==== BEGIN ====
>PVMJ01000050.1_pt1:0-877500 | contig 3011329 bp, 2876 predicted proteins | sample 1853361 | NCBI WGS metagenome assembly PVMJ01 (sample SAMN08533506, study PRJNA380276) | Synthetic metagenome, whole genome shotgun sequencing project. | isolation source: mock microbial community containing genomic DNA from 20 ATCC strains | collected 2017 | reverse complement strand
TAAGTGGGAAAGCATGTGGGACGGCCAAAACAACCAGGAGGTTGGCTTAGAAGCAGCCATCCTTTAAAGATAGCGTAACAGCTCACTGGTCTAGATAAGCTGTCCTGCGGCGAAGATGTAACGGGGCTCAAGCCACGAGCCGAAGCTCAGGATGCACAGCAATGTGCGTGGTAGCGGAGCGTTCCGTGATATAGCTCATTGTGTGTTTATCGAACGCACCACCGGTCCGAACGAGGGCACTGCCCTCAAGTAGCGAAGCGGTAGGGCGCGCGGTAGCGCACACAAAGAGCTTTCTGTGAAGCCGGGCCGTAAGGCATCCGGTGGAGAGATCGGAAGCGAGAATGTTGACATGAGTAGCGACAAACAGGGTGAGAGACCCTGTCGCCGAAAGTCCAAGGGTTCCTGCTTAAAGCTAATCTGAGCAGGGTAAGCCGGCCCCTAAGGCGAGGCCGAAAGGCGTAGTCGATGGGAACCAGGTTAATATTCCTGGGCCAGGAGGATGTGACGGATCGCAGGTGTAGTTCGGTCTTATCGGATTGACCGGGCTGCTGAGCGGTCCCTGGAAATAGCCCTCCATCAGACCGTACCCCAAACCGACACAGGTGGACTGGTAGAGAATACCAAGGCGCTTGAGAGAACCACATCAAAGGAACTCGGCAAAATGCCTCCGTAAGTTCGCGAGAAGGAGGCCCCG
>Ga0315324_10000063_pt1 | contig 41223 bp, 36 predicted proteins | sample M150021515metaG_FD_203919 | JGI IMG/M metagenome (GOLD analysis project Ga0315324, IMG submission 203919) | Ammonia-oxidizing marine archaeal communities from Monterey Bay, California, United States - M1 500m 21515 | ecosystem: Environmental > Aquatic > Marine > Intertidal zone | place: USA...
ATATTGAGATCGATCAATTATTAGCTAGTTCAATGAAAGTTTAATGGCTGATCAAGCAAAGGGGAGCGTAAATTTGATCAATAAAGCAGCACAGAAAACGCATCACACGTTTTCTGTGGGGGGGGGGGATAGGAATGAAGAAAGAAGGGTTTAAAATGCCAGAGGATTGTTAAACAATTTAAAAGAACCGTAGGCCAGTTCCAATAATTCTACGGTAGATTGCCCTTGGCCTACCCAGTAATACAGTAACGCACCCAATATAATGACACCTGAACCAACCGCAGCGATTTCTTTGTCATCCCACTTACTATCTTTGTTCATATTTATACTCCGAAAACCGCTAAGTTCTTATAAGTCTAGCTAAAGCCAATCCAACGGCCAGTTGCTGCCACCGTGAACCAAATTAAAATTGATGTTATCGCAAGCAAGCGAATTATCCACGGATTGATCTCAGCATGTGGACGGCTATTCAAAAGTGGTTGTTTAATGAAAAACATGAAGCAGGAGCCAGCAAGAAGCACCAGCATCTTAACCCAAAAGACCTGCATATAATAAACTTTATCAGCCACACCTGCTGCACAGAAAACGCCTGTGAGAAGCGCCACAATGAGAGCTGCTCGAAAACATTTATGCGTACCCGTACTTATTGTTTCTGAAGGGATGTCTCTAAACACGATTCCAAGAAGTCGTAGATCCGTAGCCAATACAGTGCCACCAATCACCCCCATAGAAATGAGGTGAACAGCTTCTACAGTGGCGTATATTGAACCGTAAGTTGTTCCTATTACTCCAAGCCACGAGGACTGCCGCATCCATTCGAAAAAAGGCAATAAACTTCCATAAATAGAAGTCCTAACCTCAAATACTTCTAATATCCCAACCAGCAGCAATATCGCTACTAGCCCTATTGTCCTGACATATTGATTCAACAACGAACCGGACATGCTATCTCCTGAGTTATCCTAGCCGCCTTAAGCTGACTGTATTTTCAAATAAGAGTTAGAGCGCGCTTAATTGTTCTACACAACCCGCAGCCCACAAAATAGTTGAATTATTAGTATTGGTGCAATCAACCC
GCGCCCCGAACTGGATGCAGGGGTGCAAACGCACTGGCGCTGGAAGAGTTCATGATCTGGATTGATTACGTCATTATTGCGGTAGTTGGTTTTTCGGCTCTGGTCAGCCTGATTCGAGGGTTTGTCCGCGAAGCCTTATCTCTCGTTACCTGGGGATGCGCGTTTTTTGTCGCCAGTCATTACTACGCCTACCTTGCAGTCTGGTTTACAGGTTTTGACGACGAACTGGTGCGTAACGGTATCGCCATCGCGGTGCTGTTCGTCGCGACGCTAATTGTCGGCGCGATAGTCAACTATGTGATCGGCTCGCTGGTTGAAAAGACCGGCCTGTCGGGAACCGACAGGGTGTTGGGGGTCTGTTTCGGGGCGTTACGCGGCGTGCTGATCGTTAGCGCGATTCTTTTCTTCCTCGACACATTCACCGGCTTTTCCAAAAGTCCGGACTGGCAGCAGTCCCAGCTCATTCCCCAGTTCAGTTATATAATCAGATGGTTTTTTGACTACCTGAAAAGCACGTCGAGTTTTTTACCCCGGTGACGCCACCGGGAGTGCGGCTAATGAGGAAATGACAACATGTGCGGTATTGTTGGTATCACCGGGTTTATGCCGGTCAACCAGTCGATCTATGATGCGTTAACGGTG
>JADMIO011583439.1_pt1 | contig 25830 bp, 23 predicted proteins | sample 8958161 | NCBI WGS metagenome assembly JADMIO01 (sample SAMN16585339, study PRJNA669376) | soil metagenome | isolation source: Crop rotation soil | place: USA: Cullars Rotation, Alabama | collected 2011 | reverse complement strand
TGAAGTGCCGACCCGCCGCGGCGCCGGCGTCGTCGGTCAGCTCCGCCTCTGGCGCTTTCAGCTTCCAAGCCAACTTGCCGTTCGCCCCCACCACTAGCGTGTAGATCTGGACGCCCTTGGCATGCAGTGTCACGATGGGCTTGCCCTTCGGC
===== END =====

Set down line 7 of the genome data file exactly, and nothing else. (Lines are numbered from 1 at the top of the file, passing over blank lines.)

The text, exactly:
TGAAGTGCCGACCCGCCGCGGCGCCGGCGTCGTCGGTCAGCTCCGCCTCTGGCGCTTTCAGCTTCCAAGCCAACTTGCCGTTCGCCCCCACCACTAGCGTGTAGATCTGGACGCCCTTGGCATGCAGTGTCACGATGGGCTTGCCCTTCGGC